Japan To Release Fukushima Waters
The Japanese government have just announced plans to release over one million tonnes of contaminated water back into the seas, to strong opposition from locals as well as worldwide government officials.
In particular, neighbours of Japan, including China and South Korea have condemned the move. Environmental activists and representatives from the fishing industry are also said to fiercely oppose the release of radioactive water into the Pacific Ocean. The latter have been lobbying the Japanese government for many years, with unions arguing that the move would have a “catastrophic impact” on the fishing industry.
The Chinese Foreign Ministry has released a statement on their website. In it, they declare that the move would “seriously damage international public health and safety, and the vital interests of people in neighbouring countries” and calls the plan “extremely irresponsible”.
Tokyo Electric Power, who will be in charge of handling the process, are also in charge of the plant. They are expected to begin discharging the water in 2023 “in line with international standards and regulations”. According to World Nuclear News, the “contaminated water is treated by the Advanced Liquid Processing System (ALPS), which removes most of the radioactive contamination, with the exception of tritium”. The full report of which can be read in the basic policy released by Japan’s Ministry for Economy, Trade and Industry.
Why Are Japan Releasing Contaminated Waters Into The Ocean?
According to the document, the current tanks which hold the contaminated water are said to be a risk themselves, stating that the risk of “disaster may increase along with long-term storage”, which would lead to another emergency evacuation and potentially further long-term damage. Another option would be to continually transfer these to new tanks – but the same problem would arise again, over time.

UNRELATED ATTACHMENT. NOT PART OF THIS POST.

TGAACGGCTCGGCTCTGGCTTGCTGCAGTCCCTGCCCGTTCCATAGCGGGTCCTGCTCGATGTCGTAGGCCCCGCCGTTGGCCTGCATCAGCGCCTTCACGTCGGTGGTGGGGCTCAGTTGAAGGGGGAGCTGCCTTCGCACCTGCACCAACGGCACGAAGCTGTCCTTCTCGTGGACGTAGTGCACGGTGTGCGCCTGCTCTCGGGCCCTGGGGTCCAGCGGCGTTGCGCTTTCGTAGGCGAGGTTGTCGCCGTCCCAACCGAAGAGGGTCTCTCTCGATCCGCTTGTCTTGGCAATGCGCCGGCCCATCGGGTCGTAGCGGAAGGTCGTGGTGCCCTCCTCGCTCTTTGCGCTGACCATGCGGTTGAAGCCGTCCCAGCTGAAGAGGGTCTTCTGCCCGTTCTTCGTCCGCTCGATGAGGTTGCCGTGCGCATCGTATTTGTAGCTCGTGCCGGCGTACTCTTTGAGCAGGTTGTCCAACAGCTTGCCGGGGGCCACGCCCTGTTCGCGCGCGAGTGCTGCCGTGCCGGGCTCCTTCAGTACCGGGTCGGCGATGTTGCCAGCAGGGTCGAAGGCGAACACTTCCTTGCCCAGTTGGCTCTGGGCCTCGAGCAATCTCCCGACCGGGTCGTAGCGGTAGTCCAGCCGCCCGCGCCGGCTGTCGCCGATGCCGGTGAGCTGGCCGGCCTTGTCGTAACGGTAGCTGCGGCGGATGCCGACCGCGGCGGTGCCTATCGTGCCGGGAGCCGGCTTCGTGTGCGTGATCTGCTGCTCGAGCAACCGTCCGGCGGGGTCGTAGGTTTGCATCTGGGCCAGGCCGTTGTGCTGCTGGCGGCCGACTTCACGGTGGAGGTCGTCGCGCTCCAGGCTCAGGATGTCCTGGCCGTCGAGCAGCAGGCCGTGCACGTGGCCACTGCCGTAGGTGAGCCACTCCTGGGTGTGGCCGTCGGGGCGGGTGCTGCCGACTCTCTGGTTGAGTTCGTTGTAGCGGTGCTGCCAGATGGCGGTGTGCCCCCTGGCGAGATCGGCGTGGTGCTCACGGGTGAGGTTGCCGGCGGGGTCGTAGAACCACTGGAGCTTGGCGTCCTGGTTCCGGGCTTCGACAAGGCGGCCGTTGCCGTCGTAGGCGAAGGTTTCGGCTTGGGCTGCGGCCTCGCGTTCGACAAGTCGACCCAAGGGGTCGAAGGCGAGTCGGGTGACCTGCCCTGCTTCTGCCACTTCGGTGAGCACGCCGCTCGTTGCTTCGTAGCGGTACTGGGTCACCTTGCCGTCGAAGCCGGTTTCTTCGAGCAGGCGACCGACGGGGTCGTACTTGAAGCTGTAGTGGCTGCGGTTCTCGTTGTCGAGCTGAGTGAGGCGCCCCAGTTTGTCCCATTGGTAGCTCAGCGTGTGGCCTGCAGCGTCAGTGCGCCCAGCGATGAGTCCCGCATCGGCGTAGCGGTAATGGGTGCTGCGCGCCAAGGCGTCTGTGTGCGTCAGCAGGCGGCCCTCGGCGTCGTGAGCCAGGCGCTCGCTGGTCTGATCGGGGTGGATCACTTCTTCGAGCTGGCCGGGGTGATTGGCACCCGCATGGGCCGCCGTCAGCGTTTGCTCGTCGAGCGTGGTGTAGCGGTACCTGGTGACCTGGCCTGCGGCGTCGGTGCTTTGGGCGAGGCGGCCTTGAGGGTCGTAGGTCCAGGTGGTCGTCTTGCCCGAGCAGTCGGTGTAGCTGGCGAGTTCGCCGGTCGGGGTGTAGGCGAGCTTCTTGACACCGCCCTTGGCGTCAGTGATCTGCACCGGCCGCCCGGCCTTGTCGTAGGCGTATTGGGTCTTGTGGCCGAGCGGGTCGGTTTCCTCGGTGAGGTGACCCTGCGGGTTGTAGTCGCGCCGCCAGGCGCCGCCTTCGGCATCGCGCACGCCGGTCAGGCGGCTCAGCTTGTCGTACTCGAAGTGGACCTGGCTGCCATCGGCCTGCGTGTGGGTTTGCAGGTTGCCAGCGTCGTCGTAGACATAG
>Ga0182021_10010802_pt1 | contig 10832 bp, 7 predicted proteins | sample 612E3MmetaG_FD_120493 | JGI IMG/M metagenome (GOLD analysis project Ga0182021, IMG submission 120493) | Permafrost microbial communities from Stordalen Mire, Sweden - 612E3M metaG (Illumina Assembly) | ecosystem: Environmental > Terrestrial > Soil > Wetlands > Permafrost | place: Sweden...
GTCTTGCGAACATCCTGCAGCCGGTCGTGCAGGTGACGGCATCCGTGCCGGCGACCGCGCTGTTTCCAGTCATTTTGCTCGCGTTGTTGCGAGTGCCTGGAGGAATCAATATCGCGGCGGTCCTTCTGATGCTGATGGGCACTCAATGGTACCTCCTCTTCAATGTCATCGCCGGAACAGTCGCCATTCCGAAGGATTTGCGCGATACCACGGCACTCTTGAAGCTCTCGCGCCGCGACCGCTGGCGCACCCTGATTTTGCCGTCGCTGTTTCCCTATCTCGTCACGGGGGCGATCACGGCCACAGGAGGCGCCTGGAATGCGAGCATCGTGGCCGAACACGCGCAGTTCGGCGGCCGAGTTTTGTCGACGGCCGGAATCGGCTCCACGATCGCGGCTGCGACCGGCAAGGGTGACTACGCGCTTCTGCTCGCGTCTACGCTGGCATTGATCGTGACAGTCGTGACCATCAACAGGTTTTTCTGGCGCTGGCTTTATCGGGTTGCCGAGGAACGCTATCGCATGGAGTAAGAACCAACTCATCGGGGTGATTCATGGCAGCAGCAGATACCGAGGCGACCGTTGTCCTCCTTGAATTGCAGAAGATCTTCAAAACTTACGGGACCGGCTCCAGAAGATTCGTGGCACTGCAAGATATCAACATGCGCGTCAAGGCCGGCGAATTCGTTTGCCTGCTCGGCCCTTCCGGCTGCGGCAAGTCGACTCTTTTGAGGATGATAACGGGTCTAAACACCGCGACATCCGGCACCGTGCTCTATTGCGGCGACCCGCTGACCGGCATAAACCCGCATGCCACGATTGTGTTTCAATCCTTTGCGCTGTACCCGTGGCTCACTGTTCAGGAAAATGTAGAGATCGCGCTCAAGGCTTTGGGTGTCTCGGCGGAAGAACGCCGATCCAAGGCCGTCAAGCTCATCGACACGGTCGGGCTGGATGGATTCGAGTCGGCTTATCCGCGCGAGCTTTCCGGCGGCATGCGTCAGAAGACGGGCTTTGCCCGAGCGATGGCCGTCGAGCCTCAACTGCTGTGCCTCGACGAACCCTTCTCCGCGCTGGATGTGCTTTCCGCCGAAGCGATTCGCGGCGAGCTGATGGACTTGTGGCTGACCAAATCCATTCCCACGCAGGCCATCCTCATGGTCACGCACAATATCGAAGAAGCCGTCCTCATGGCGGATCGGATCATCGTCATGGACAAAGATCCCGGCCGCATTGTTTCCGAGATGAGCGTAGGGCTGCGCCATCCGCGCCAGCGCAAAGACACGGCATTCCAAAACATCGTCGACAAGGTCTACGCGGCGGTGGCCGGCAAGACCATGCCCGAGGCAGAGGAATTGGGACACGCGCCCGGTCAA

The water inside the tanks, which currently equates to roughly 500 Olympic-sized swimming pools, has previously been treated. However, there is still the presence of some harmful isotopes. As such, the liquid would need to be treated again, before being released into the seas. Unfortunately, even with further filtration, the radioactive isotope of tritium is too difficult to separate from the water and only diluting the remaining liquids could help.
While the proposed dilution would be 1500 becquerels per litre (which goes beyond the World Health Organisation’s standard for drinking water, by one-seventh), there is understandable concern from countries across the world, as well as industries tied closely to the area and potentially affected areas.
Statements From Around The World About Japan’s Move To Release Contaminated Fukushima Waters
The US Department of State said in a statement: “Japan has weighed the options and effects, has been transparent about its decision, and appears to have adopted an approach in accordance with globally accepted nuclear safety standards.”
South Korea has expressed “serious concerns that the decision could bring a direct and indirect impact on the safety of our people and surrounding environment”, adding it would be taking more care and more frequent radiological measuring, to monitor the situation.
The decision comes just three months ahead of the planned Tokyo Olympics, with some events planned to go ahead within 35 miles of the Fukushima Plant.